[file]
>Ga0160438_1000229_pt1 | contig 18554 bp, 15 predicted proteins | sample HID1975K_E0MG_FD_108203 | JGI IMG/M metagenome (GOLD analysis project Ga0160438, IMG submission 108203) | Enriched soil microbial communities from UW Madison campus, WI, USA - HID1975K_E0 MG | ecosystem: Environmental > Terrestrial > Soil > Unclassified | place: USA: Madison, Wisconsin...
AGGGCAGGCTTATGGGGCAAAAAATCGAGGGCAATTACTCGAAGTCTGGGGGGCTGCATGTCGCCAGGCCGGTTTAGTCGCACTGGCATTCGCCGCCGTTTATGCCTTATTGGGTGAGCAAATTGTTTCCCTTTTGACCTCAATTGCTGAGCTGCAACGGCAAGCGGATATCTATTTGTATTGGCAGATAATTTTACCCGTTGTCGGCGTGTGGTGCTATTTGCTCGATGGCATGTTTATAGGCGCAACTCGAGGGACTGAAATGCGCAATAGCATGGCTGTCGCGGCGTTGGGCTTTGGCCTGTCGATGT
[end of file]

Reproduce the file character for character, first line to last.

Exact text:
>Ga0160438_1000229_pt1 | contig 18554 bp, 15 predicted proteins | sample HID1975K_E0MG_FD_108203 | JGI IMG/M metagenome (GOLD analysis project Ga0160438, IMG submission 108203) | Enriched soil microbial communities from UW Madison campus, WI, USA - HID1975K_E0 MG | ecosystem: Environmental > Terrestrial > Soil > Unclassified | place: USA: Madison, Wisconsin...
AGGGCAGGCTTATGGGGCAAAAAATCGAGGGCAATTACTCGAAGTCTGGGGGGCTGCATGTCGCCAGGCCGGTTTAGTCGCACTGGCATTCGCCGCCGTTTATGCCTTATTGGGTGAGCAAATTGTTTCCCTTTTGACCTCAATTGCTGAGCTGCAACGGCAAGCGGATATCTATTTGTATTGGCAGATAATTTTACCCGTTGTCGGCGTGTGGTGCTATTTGCTCGATGGCATGTTTATAGGCGCAACTCGAGGGACTGAAATGCGCAATAGCATGGCTGTCGCGGCGTTGGGCTTTGGCCTGTCGATGT